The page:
WARRENVILLE — Being an IBEW electrician is about having a viable option for a career, not simply having a job.
With projections of 1/3 of Warrenville’s IBEW Local 701 workforce to retire in the next 10 years, combined with an increased construction cycle for the Chicagloand area, IBEW union officials are looking to train the newest up-and-coming IBEW union workforce.
IBEW Local 701, 28600 Bella Vista Pkwy., is currently taking applications every Tuesday for placement into its apprenticeship program, but you have to act quick. The last day to enroll in the program, for placement next year, is Tuesday, Sept. 27. Accepted applicants will start in May 2017. There are two programs for applicants — inside wireman, and data/telecommunications technician. There is a 3-step process to apply for either.
First: Apply between 8 a.m. to noon; and 1 to 4 p.m. There is a $20 fee ($25 to apply for both programs). You have to be 18-years-old at time of selection; be a high school graduate or GED equivalent; have a C average or better in high school algebra; show proof of citizenship.
Second: Take an aptitude test in November, which consists of reading comprehension and algebra. You have to score four or better, out of a possible nine.
Third: Interview process, consisting of 15 minutes in front of a panel.
DuPage JATC Training Director Hank Zurawski said the inside wireman program is the most popular. This program is a 5-year program, consisting of 8,000 work hours and 900 classroom hours.
“Applicants will learn about the electrical distribution throughout industrial and commercial types of construction,” Zurawski explained.
The data/telecommunications technician program is a 4-year program, consisting of 6,400 work hours and 720 classroom hours.
“Data technicians install voice and data networks, card access, security systems and camera systems,” Zurawski said.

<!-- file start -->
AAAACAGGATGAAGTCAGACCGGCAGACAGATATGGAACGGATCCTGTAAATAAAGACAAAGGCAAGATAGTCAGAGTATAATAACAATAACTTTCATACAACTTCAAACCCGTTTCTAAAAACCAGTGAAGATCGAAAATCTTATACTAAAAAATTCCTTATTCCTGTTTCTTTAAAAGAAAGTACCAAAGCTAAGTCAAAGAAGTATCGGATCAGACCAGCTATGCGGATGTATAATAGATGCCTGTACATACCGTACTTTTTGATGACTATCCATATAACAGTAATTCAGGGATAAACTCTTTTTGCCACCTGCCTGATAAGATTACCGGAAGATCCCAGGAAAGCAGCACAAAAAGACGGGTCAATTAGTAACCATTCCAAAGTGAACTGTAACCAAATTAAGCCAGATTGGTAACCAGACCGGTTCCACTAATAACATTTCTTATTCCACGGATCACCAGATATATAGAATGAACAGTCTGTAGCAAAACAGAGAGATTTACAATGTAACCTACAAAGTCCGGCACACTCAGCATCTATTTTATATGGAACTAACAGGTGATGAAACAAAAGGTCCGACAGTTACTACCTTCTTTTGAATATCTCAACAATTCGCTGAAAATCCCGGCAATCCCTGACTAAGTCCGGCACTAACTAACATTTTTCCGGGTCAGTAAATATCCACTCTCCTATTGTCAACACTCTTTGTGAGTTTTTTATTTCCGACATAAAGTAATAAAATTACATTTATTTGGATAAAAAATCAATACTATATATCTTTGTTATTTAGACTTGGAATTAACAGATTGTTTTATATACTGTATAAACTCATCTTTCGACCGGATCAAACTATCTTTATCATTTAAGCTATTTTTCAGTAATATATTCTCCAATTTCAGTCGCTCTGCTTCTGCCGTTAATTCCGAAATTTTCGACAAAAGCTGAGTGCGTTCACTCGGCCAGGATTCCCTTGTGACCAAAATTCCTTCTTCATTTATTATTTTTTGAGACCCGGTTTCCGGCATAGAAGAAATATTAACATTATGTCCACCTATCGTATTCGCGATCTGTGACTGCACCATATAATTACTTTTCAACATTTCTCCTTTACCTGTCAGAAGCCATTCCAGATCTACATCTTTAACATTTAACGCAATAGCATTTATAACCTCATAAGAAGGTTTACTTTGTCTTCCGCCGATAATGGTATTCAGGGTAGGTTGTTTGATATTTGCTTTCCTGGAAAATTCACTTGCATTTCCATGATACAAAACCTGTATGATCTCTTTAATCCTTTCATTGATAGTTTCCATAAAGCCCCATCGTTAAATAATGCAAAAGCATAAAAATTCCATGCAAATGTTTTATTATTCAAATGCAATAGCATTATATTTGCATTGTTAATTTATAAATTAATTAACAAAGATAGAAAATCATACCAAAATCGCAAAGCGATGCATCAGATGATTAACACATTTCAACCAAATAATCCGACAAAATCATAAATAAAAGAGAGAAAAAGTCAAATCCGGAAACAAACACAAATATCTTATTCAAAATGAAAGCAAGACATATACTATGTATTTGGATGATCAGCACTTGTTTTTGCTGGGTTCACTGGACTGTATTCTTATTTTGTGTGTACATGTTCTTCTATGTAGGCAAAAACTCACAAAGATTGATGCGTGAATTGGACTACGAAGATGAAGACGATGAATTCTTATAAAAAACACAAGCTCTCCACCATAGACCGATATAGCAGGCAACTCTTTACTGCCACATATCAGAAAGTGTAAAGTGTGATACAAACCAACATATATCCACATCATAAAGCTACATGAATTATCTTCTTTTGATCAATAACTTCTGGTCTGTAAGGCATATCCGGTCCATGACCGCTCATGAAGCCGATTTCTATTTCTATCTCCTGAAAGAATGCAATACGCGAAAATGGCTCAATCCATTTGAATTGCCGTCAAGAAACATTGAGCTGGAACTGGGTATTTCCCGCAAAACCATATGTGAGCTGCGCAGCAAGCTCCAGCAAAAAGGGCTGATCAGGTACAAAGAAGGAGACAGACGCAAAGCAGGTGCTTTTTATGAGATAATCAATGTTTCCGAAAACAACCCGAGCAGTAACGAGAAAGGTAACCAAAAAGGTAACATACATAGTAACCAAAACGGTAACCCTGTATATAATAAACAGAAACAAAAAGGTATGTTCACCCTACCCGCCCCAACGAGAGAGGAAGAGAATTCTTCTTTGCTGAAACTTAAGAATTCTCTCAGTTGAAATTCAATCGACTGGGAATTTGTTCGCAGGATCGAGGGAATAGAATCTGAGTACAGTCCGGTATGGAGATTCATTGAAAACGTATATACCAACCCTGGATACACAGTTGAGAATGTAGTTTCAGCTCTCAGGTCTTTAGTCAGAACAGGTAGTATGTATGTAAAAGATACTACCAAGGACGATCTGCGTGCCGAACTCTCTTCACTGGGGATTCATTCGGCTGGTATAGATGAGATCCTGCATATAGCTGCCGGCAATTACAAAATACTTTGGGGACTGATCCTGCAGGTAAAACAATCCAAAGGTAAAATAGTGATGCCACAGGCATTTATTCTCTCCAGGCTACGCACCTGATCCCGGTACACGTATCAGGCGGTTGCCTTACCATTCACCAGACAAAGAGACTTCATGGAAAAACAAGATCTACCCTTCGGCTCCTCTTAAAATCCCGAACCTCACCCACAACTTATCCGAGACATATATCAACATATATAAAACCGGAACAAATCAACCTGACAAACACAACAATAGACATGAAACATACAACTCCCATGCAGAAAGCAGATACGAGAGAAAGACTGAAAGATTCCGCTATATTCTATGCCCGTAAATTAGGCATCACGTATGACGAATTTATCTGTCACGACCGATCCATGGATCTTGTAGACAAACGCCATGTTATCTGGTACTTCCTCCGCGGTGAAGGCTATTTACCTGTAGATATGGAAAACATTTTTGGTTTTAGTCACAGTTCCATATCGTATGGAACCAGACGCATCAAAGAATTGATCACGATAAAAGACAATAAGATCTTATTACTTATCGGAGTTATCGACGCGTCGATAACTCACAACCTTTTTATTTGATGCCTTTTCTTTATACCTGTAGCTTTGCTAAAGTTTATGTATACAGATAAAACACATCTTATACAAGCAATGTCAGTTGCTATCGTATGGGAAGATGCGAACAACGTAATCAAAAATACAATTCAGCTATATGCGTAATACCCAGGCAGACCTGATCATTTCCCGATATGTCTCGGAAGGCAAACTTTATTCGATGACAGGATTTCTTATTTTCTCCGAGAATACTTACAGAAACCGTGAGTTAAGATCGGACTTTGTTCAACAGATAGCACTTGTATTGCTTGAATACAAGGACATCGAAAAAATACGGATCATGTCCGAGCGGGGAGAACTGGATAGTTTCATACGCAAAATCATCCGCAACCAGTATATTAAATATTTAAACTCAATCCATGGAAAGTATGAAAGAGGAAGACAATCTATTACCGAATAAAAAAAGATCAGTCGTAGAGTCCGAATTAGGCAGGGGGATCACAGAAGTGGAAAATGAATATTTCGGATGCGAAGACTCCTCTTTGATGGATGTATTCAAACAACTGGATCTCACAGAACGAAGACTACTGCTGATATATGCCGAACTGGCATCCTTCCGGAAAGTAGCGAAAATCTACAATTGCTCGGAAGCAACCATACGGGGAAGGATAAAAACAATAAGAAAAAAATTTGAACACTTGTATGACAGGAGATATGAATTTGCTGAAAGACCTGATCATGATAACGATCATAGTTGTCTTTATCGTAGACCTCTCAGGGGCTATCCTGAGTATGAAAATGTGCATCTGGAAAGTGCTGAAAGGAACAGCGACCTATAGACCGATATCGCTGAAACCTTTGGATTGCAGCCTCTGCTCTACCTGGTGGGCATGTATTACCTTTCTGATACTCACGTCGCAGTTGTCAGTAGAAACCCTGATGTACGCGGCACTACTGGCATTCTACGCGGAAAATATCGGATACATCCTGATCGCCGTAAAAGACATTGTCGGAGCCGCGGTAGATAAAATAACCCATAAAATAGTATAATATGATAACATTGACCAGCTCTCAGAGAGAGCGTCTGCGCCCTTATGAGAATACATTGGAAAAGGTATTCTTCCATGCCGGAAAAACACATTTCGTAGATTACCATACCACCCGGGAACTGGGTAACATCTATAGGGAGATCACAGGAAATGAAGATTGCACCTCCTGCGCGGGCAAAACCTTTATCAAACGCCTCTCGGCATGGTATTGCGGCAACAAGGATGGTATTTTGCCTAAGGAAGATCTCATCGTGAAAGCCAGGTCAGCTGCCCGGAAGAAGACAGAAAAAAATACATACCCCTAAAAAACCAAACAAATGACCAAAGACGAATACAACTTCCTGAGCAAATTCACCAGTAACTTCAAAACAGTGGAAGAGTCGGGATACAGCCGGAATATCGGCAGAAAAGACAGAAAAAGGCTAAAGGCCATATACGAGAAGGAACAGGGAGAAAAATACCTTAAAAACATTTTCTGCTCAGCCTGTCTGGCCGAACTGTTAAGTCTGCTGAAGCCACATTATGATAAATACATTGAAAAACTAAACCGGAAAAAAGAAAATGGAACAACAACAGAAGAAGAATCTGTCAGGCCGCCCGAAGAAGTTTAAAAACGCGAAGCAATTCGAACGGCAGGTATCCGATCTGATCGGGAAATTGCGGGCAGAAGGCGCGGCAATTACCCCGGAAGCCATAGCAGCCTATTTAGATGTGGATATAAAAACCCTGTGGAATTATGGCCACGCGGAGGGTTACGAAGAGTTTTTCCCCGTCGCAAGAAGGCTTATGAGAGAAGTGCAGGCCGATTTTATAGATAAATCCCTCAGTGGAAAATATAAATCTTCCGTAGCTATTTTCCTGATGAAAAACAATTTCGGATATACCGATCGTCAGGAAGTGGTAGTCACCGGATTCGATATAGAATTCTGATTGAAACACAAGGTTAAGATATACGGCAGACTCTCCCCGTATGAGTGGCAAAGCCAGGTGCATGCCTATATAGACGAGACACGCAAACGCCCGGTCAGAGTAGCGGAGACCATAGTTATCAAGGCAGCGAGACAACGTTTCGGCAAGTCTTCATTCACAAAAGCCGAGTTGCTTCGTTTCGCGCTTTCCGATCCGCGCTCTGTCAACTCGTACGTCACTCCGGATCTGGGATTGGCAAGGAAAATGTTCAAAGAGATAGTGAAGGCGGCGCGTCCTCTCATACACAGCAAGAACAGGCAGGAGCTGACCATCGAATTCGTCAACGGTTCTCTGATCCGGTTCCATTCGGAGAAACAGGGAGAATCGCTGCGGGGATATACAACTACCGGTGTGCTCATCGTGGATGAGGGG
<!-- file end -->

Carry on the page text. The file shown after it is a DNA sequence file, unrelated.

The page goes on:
There is an average of 10 to 12 students in the inside wireman program, and six students in the data technician program.
The advantage of apprenticeship programs is it allows students to learn in the work environment and get paid.
Zurawski made it very clear: an apprenticeship program is a 40-hour a week job.
“You’re going to go to work immediately, and you’re going to be paid for it. It’s required that you work 40 hours a week minimum, when work is available. You’re going to be given a competitive wage rate, and a respectable benefit package. You will contribute to three retirement savings account programs immediately,” he explained.
There is no tuition involved, however, there is a $450 initial fee, which covers the cost of tools each apprentice receives. Cost after that is $400 every year for textbooks.
“All we do here, is privately funded through the collective bargaining agreement. Our members and signatory contractors have chosen to find a way to get the financial resources to sustain our posture in the industry,” Zurawski said.
He has a $1.3 million training budget — money that doesn’t come from the government, or the taxpayers.
The IBEW JATC has partnered with College of DuPage to accept apprentice classes as college credit. After completion of the apprenticeship program, COD will transfer 47-50 credit hours towards an Electro-Mechanical Technology associates degree in Applied Science. In essence, the apprenticeship school classes are equivalent to COD’s program requirements. A student will then have to complete 18 to 22 general education credits to acquire the degree.